Several nights' later, Roark enters her bedroom in the middle of the night through a French window, like a common rapist. Rand describes Roark's subsequent treatment of Dominique: He "took her two wrists, pinned them behind her ... wrenching her shoulder blades," and "forced her mouth open against his" (217). "He did it as an act of scorn. Not as love, but as defilement" (218). Then, after mutual orgasm, he leaves with-out a word. Yet as long as a week later, Dominique still thinks of the act in exalted terms: "I've been raped .... I've been raped by some redheaded hoodlum from a stone quarry .... Through the fierce sense of humiliation, the words gave her the same kind of pleasure she had felt in his arms" (220).

This passage is a clear indication that Dominique not only consented to, but also reveled in, the rather brutal affections of Howard Roark. Indeed; as Rand later explains, it was an act Dominique could have ended at any moment: "She had not given him the one answer that would have saved her: an answer of simple revulsion — she had found joy in her revulsion, in her terror and in his strength. That was the degradation she had wanted" (220).

But Dominique's musings present the reader with a dilemma. She wants the violent sex with Roark and basks in its memory, yet she herself refers to the act as "rape." Clearly, a tension exists between these two reactions. Perhaps the answer lies in the context in which Dominique joyfully repeats to herself, "I've been raped ... I've been raped." The words come in reaction to a letter from a coworker, Alvah Scarret, who implores her to come back to her job: “It will be like the homecoming of an Empress" (220). Dominique revels in how shocked people who hold her in awe would be to hear the words "I've been raped." Rand describes her fantasizing about throwing the incident in the faces of such people: "She wanted to scream it to the hearing of all" (221). To achieve this contemptuous flaunting, Dominique would be compelled to use hyperbole. After all, saying "I've had rough sex ... I've had rough sex" would not produce the same reaction.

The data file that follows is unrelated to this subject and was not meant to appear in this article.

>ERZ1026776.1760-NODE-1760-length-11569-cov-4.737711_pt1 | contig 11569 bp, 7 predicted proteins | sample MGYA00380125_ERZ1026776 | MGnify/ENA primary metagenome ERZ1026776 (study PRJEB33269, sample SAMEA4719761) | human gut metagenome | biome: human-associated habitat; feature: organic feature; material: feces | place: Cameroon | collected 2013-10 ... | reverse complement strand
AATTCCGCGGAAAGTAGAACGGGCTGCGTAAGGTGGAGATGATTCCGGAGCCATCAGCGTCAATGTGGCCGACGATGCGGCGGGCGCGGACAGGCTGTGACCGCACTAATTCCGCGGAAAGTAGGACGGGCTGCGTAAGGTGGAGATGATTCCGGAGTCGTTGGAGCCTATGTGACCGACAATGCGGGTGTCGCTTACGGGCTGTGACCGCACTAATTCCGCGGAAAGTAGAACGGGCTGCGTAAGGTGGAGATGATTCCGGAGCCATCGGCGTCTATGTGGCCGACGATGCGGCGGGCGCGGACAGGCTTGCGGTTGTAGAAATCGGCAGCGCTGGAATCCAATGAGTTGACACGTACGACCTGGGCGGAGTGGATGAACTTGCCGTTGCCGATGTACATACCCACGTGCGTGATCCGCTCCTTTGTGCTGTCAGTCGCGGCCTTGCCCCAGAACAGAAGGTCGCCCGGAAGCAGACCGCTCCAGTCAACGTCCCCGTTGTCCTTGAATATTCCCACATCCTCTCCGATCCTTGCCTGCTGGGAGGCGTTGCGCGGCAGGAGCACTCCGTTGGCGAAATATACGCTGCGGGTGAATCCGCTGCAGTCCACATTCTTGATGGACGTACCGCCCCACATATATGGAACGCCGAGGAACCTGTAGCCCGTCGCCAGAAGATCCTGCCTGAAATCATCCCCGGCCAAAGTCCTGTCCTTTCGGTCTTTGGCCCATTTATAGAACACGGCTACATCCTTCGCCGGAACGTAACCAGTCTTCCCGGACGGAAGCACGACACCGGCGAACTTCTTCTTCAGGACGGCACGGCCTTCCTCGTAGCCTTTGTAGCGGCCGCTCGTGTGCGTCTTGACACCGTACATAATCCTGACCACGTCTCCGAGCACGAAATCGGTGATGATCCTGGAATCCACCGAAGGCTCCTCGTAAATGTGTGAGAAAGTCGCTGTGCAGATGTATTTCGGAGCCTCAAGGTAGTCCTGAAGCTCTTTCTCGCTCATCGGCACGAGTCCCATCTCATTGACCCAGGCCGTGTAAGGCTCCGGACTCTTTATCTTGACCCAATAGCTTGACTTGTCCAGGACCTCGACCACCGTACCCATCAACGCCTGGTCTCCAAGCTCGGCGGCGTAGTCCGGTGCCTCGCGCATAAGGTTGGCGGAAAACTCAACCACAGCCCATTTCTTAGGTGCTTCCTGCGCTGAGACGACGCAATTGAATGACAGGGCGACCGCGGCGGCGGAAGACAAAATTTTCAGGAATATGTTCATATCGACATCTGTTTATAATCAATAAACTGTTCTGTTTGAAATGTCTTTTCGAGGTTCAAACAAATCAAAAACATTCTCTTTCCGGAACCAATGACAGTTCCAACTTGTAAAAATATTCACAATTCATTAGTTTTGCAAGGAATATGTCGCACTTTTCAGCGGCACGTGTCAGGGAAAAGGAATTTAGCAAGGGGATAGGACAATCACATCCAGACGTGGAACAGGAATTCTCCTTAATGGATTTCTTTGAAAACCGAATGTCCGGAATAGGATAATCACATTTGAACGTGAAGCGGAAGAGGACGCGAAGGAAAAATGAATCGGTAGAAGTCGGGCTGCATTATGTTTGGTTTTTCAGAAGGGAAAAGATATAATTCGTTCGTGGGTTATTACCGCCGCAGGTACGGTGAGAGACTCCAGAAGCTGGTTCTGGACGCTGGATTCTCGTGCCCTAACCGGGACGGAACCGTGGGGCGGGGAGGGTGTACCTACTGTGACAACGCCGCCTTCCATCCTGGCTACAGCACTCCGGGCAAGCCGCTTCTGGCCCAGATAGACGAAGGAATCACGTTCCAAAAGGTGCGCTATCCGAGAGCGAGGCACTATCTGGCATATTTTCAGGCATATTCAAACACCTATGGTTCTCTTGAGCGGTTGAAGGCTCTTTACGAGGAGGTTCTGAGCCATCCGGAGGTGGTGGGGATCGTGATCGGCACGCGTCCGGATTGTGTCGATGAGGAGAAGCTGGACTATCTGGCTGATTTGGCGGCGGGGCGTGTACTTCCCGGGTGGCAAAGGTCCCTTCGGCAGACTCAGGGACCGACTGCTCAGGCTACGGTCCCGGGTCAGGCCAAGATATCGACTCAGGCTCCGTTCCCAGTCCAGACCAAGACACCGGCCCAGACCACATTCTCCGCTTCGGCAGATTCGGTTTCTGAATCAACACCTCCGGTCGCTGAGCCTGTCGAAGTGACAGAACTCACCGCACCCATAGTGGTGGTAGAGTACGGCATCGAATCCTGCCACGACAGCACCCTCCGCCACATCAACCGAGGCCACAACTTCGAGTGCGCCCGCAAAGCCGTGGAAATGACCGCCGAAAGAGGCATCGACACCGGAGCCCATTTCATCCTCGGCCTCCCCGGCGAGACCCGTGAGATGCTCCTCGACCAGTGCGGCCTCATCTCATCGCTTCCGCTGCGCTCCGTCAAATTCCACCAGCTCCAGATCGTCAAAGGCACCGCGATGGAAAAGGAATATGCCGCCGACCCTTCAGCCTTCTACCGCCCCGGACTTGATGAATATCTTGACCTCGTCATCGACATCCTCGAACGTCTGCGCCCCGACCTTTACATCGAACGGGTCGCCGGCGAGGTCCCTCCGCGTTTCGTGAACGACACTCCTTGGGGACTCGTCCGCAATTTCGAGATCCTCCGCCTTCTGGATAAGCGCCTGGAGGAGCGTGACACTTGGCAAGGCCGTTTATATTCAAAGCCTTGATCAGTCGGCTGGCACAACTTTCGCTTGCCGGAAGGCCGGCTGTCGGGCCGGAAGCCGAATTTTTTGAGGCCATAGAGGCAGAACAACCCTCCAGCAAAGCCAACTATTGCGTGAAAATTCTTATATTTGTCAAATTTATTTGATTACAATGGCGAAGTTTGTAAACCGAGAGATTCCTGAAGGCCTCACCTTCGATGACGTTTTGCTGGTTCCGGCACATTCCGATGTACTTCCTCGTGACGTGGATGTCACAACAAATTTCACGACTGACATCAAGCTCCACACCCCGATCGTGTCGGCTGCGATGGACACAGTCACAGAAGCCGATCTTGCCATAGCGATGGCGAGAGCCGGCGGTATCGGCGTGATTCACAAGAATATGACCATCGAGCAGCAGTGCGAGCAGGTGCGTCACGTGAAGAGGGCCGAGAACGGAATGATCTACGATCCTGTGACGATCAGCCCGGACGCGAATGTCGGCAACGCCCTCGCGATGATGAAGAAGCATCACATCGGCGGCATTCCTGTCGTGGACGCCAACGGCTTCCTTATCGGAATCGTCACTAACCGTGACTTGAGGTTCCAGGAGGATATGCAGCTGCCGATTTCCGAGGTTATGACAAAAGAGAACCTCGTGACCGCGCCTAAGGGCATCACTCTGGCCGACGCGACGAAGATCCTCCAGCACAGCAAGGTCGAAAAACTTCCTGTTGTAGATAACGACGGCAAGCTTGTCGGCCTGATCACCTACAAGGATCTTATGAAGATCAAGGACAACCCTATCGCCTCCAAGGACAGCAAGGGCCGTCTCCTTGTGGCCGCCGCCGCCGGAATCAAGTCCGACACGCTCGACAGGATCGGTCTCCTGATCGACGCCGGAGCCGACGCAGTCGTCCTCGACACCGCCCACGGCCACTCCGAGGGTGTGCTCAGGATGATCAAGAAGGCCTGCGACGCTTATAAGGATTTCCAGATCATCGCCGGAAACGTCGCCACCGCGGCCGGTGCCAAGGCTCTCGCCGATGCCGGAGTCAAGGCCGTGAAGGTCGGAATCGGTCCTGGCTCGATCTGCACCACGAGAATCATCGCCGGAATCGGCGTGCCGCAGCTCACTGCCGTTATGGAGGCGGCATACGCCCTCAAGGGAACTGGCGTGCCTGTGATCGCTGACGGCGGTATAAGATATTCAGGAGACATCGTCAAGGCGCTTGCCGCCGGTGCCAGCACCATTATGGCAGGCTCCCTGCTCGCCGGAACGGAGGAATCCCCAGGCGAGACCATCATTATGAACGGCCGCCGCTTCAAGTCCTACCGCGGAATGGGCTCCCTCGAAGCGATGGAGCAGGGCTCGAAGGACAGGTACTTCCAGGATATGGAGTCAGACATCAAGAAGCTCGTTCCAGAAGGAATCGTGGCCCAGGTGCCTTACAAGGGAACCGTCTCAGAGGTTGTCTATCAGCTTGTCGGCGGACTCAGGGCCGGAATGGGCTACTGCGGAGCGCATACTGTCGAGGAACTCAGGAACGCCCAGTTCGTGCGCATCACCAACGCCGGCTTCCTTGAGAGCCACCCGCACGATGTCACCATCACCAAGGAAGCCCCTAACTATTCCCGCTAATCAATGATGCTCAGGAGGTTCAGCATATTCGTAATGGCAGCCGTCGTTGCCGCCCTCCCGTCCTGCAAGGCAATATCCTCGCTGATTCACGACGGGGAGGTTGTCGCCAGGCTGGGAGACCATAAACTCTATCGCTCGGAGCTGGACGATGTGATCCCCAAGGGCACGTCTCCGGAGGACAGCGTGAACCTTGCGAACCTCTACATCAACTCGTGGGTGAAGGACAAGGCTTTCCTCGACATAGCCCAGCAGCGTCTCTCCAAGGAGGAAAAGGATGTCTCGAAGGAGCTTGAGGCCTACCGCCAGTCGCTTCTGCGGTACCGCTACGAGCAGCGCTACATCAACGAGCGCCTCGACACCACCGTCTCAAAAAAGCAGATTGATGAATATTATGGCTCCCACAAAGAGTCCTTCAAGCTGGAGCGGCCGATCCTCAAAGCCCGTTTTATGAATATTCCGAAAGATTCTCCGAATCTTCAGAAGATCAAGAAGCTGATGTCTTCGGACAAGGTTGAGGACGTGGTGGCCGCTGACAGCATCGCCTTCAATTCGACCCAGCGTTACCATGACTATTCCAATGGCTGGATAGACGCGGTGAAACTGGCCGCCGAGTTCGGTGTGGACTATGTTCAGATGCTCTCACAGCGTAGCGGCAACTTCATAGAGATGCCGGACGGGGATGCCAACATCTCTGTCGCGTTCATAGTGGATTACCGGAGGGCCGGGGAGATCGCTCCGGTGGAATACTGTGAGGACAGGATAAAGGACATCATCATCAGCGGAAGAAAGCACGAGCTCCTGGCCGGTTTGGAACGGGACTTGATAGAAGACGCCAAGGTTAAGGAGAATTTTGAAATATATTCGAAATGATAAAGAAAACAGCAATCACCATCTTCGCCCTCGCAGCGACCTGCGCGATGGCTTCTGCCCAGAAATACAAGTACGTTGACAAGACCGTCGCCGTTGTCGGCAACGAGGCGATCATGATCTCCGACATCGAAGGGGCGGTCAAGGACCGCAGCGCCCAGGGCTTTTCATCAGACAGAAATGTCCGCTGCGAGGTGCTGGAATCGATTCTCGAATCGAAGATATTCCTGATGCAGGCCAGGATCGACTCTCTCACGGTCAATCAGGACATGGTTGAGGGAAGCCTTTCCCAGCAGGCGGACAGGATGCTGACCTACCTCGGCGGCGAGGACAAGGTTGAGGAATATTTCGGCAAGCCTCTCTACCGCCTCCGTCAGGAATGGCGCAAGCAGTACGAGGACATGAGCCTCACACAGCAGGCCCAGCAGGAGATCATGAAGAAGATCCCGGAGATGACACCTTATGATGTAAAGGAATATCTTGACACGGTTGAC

In Against Our Will, Brownmiller (1976, 349) dwells on such musings of Dominique as evidence of "Ayn Rand's philosophy of rape," rather than as evidence of precisely the opposite — Dominique's clear consent to rough sex. Indeed, for Brownmiller, the very fact that the sex was rough seems to negate the possibility of healthy, informed consent on the part of the woman. Dominique's pleasure at being taken automatically converts her from a sexually liberated, consenting woman whose choices should be respected by feminists into what Brownmiller sarcastically calls "a superior woman" with "a masochistic wish ... for humiliation at the hands of a superior man" (349-50).